of Sylla, (78, B. C.) The history of this noble form of speech naturally arranges itself into five periods or epochs: 1st, From the building of Rome till the Conquest of Magna Graecia, or rather, till the termination of the first Punic War: 2d, From the close of the first Punic War till the death of Sylla : 3d, From the demise of the Dictator till that of Augustus : 4th, From the death of Augustus till the age of the Antonines; and, 5th, From the age of the Antonines till the transference of the seat of the empire from Rome to Byzantium. It is of the second and most remarkable of these periods that we propose to exbibit a few characteristics. Every scholar knows that the conquest of Magna Graecia was followed by an almost instantaneous improvement in the structure, rythm, and harmony of the Latin language. The learned men of that colony were either carried to Rome as prisoners, or attracted thither by hopes of honour and advancement; while, on the other hand, a great number of Romans, allured by the delicious climate and high refinement of the south, speedily settled in the conquered province. In conformity with a maxim which regulated the policy of Rome, so long as her arms continued victorious, no pains were spared to effect a speedy and entire amalgamation of the victors and the vanquished. Circumstances, in the present case, were eminently favourable to the accomplishment of this wise object. Justly proud of their superiority in arms, the Romans were at the same time sensible of their vast deficiency in the arts which embellish life, and give splendour to martial achievement, and disdained not to become the pupils and scholars of those whom they had subdued. The Greek colonies in Italy had long maintained a generous rivalship with the mother country in genius and in art, in which, at the period of their conquest, they were little, if at all, inferior. In proof of which, it is sufficient to mention, that Plato visited Italy in order to make himself acquainted with the discoveries of Pythagoras, and converse with Archytas of Tarentum, and Timæus the Locrian; from whom the illustrious founder of the Academy derived no small portion of that sublime philosophy which he has bequeathed to us in his eloquent and immortal works*.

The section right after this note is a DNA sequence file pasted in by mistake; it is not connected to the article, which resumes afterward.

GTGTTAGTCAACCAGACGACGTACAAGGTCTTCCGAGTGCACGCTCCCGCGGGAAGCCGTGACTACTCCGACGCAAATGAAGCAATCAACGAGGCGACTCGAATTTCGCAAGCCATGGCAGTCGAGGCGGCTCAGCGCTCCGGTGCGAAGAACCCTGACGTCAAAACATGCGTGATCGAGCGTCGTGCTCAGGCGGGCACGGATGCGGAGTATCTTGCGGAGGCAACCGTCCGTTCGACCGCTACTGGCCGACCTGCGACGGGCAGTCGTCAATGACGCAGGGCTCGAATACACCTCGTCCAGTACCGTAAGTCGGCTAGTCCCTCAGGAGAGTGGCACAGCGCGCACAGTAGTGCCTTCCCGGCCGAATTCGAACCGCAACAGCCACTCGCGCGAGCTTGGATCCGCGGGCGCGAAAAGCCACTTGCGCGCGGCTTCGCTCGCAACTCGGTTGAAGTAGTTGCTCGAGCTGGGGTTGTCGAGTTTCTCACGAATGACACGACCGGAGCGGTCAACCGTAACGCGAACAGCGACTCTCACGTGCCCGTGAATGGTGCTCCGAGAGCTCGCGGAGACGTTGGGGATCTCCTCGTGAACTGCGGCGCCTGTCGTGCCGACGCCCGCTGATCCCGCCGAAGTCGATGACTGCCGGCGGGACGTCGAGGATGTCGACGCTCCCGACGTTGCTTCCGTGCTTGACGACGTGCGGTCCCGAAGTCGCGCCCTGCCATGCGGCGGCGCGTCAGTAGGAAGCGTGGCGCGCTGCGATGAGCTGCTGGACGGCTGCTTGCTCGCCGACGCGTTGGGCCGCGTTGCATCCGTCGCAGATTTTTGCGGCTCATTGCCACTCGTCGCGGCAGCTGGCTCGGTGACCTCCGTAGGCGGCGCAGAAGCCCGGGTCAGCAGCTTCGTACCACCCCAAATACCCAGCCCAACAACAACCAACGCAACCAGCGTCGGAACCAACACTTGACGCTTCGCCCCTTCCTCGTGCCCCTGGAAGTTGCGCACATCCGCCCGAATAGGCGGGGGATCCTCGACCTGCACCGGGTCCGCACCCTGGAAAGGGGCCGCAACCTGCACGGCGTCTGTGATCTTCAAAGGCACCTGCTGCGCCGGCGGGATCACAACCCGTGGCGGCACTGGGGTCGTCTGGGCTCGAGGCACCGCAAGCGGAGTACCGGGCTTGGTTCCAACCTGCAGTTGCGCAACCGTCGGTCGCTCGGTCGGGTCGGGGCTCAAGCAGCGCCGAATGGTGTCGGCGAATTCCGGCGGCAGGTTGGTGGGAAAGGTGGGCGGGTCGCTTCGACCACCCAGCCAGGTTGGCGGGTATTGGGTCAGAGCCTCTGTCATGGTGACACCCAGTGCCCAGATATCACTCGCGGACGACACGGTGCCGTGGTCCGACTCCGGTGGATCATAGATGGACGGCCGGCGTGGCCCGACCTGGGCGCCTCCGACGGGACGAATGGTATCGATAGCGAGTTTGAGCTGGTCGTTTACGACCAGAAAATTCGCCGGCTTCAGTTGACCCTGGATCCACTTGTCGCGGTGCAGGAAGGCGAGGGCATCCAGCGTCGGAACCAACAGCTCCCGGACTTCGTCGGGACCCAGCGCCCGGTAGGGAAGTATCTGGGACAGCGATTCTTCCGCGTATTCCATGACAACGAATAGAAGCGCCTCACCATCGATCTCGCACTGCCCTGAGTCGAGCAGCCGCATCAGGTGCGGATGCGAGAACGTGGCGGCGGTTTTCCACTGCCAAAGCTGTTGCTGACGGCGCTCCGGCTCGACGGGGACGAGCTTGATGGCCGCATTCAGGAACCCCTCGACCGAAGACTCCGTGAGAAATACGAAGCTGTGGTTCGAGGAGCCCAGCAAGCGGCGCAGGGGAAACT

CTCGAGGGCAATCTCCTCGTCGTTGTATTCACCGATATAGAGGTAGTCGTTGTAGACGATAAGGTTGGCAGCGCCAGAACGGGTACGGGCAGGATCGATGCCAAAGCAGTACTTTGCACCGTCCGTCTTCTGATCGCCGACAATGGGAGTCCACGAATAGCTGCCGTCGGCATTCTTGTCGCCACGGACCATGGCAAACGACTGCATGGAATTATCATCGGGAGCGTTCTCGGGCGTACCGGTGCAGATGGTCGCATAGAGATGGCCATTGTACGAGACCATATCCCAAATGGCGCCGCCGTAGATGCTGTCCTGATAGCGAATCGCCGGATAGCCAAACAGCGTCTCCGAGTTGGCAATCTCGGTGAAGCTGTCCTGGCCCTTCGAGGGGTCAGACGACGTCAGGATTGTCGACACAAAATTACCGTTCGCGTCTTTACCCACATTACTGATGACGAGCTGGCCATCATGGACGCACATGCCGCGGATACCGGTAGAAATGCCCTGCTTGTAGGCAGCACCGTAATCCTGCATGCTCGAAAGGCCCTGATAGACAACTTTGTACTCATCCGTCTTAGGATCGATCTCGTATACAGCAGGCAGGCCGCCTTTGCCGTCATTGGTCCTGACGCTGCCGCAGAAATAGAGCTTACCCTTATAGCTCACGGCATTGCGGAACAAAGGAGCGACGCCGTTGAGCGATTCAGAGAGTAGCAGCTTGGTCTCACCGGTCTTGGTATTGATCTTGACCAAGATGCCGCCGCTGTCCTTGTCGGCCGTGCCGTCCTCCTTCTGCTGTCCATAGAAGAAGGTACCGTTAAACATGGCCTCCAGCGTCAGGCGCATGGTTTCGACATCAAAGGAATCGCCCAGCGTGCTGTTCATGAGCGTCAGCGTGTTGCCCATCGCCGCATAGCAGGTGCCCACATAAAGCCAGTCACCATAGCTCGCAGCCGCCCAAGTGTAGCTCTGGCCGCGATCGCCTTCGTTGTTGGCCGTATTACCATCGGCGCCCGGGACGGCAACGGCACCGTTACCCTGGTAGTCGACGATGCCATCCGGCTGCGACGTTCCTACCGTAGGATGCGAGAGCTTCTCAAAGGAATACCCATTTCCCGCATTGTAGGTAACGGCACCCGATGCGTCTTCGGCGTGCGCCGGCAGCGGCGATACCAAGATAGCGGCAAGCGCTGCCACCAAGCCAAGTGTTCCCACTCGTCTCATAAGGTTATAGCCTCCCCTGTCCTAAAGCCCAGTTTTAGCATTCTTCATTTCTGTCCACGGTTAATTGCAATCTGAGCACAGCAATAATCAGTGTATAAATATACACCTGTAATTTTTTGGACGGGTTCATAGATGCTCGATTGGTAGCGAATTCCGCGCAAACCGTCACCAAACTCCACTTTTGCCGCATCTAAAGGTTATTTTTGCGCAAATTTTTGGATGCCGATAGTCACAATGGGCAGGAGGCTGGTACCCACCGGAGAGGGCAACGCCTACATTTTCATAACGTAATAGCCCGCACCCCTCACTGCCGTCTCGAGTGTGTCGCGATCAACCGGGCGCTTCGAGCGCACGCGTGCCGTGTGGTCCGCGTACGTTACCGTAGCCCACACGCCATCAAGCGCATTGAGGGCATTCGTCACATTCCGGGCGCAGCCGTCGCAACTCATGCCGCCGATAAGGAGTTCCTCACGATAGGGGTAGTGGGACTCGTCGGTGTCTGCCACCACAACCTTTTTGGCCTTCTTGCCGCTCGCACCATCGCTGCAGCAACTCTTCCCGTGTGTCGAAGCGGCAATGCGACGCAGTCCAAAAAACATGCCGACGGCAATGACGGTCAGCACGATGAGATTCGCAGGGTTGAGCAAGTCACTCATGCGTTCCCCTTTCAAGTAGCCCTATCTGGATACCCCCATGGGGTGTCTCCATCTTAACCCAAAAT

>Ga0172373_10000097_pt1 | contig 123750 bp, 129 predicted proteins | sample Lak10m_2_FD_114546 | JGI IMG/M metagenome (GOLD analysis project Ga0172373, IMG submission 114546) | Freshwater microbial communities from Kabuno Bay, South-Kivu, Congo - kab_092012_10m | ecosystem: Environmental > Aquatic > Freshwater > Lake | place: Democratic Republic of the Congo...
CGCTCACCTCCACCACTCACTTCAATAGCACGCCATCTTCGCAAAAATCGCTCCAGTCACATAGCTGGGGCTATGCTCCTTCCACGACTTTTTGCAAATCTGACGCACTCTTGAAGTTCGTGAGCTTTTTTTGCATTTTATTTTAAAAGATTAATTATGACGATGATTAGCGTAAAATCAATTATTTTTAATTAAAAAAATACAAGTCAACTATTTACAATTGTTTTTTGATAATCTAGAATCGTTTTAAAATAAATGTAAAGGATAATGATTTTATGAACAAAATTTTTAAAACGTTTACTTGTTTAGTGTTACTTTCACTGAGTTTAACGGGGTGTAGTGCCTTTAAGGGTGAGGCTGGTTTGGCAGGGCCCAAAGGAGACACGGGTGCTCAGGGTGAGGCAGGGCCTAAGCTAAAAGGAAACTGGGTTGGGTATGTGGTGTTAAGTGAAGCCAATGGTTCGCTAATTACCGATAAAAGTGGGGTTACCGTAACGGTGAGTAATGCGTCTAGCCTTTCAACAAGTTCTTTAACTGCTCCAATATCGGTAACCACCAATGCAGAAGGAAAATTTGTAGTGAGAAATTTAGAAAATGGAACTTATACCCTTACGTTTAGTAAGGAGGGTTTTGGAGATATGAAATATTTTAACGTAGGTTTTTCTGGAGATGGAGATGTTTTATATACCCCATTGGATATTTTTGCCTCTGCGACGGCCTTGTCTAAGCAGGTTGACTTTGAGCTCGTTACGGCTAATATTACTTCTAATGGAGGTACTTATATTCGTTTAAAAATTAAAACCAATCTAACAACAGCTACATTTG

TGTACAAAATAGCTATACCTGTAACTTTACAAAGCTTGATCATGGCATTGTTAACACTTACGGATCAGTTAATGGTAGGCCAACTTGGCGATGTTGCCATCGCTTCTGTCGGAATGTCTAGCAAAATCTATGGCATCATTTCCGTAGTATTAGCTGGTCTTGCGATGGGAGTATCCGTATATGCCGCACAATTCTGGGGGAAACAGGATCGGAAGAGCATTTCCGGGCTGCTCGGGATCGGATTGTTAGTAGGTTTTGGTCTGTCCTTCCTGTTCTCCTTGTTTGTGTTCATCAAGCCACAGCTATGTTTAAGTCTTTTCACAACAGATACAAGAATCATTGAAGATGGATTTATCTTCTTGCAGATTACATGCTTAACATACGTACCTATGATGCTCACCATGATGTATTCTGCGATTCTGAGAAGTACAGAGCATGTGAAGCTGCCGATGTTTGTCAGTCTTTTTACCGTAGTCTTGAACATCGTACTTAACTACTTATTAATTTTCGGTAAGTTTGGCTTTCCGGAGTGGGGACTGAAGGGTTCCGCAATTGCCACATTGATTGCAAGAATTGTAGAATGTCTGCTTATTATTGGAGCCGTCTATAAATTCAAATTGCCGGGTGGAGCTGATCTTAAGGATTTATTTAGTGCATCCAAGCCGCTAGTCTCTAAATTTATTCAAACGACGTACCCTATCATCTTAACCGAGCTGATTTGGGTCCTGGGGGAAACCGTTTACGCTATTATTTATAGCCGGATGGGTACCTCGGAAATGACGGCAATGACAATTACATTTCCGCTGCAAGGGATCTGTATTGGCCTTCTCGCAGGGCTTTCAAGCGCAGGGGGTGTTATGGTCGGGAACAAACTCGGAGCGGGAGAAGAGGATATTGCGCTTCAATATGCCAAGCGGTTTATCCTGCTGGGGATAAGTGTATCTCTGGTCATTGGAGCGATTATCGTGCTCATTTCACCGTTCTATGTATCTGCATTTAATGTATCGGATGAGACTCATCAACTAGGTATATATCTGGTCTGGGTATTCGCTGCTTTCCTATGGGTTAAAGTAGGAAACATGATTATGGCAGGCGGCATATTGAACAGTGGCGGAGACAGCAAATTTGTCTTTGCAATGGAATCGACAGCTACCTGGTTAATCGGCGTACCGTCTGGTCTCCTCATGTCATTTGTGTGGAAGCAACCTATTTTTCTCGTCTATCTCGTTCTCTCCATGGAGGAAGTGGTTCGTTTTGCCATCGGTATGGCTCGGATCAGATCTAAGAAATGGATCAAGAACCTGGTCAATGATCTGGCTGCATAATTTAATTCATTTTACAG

Audisse te, credo, Tubero, Platonem, Socrate mortuo, primum in Aegyptum discendi causa, post in Italiam et in Siciliam contendisse ut Pythagoræ inventa per. disceret ; eumque et cum Archyta Tarentino, et cum Timaeo Locro multum fuisse ; cumque eo tempore in his locis Pythagorae nomen vigeret, illum se et hominibus Py. thagoreis, et studiis illis dedisse.” Cicero de Republicâ, l. 10. ed. Ang. Maio, Item confer De Fini v. 29. ; Quaest. Tusc. I. 17.; De Senec. XII. ; Lucan. X. 181. ; Val Max. VIII. 7. ext. 3.